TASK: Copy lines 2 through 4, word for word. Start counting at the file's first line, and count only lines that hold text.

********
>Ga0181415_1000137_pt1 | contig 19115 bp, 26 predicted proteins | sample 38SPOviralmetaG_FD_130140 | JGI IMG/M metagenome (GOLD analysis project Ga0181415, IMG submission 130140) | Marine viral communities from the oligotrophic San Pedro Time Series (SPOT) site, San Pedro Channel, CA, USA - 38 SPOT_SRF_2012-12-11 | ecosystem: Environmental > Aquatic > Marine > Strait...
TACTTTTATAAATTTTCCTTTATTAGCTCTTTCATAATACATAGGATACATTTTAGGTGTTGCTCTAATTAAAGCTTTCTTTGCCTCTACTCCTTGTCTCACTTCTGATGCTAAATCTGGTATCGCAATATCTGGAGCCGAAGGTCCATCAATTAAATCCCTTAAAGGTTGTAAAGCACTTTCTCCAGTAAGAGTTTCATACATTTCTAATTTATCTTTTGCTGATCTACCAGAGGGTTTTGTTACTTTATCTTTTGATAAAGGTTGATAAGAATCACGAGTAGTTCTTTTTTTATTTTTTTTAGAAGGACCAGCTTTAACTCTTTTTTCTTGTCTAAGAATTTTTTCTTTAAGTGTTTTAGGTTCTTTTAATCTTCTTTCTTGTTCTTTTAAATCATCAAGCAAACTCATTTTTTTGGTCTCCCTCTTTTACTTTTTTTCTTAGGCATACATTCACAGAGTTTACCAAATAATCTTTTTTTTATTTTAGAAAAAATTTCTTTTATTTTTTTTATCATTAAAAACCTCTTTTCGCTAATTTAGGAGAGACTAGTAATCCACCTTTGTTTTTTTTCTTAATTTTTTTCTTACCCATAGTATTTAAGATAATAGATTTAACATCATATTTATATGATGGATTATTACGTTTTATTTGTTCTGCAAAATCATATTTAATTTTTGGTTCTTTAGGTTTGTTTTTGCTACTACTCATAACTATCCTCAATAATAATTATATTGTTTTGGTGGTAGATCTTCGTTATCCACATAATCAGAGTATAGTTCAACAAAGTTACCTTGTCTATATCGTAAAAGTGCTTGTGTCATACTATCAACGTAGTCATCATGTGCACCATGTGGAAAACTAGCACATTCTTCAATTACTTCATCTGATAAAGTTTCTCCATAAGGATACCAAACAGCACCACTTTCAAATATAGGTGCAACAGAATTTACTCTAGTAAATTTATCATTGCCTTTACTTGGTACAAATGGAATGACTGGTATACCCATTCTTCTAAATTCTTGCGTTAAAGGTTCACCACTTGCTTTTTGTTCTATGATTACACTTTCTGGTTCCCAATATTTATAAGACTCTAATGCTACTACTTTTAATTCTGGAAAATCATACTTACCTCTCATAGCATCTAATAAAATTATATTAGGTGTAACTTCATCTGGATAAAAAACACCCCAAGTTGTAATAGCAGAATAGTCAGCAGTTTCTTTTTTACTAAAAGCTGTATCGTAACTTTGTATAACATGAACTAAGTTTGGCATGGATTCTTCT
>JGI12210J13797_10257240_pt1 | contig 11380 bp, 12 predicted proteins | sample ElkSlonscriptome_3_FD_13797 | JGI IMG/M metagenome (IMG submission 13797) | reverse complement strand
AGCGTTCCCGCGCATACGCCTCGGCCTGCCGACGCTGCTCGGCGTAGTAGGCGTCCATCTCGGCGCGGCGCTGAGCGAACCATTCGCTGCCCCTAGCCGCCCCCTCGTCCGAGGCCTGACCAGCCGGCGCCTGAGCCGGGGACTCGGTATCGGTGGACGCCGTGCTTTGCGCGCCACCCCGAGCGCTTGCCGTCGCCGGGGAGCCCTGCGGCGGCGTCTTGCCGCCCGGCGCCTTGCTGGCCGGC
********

TACTTTTATAAATTTTCCTTTATTAGCTCTTTCATAATACATAGGATACATTTTAGGTGTTGCTCTAATTAAAGCTTTCTTTGCCTCTACTCCTTGTCTCACTTCTGATGCTAAATCTGGTATCGCAATATCTGGAGCCGAAGGTCCATCAATTAAATCCCTTAAAGGTTGTAAAGCACTTTCTCCAGTAAGAGTTTCATACATTTCTAATTTATCTTTTGCTGATCTACCAGAGGGTTTTGTTACTTTATCTTTTGATAAAGGTTGATAAGAATCACGAGTAGTTCTTTTTTTATTTTTTTTAGAAGGACCAGCTTTAACTCTTTTTTCTTGTCTAAGAATTTTTTCTTTAAGTGTTTTAGGTTCTTTTAATCTTCTTTCTTGTTCTTTTAAATCATCAAGCAAACTCATTTTTTTGGTCTCCCTCTTTTACTTTTTTTCTTAGGCATACATTCACAGAGTTTACCAAATAATCTTTTTTTTATTTTAGAAAAAATTTCTTTTATTTTTTTTATCATTAAAAACCTCTTTTCGCTAATTTAGGAGAGACTAGTAATCCACCTTTGTTTTTTTTCTTAATTTTTTTCTTACCCATAGTATTTAAGATAATAGATTTAACATCATATTTATATGATGGATTATTACGTTTTATTTGTTCTGCAAAATCATATTTAATTTTTGGTTCTTTAGGTTTGTTTTTGCTACTACTCATAACTATCCTCAATAATAATTATATTGTTTTGGTGGTAGATCTTCGTTATCCACATAATCAGAGTATAGTTCAACAAAGTTACCTTGTCTATATCGTAAAAGTGCTTGTGTCATACTATCAACGTAGTCATCATGTGCACCATGTGGAAAACTAGCACATTCTTCAATTACTTCATCTGATAAAGTTTCTCCATAAGGATACCAAACAGCACCACTTTCAAATATAGGTGCAACAGAATTTACTCTAGTAAATTTATCATTGCCTTTACTTGGTACAAATGGAATGACTGGTATACCCATTCTTCTAAATTCTTGCGTTAAAGGTTCACCACTTGCTTTTTGTTCTATGATTACACTTTCTGGTTCCCAATATTTATAAGACTCTAATGCTACTACTTTTAATTCTGGAAAATCATACTTACCTCTCATAGCATCTAATAAAATTATATTAGGTGTAACTTCATCTGGATAAAAAACACCCCAAGTTGTAATAGCAGAATAGTCAGCAGTTTCTTTTTTACTAAAAGCTGTATCGTAACTTTGTATAACATGAACTAAGTTTGGCATGGATTCTTCT
>JGI12210J13797_10257240_pt1 | contig 11380 bp, 12 predicted proteins | sample ElkSlonscriptome_3_FD_13797 | JGI IMG/M metagenome (IMG submission 13797) | reverse complement strand
AGCGTTCCCGCGCATACGCCTCGGCCTGCCGACGCTGCTCGGCGTAGTAGGCGTCCATCTCGGCGCGGCGCTGAGCGAACCATTCGCTGCCCCTAGCCGCCCCCTCGTCCGAGGCCTGACCAGCCGGCGCCTGAGCCGGGGACTCGGTATCGGTGGACGCCGTGCTTTGCGCGCCACCCCGAGCGCTTGCCGTCGCCGGGGAGCCCTGCGGCGGCGTCTTGCCGCCCGGCGCCTTGCTGGCCGGC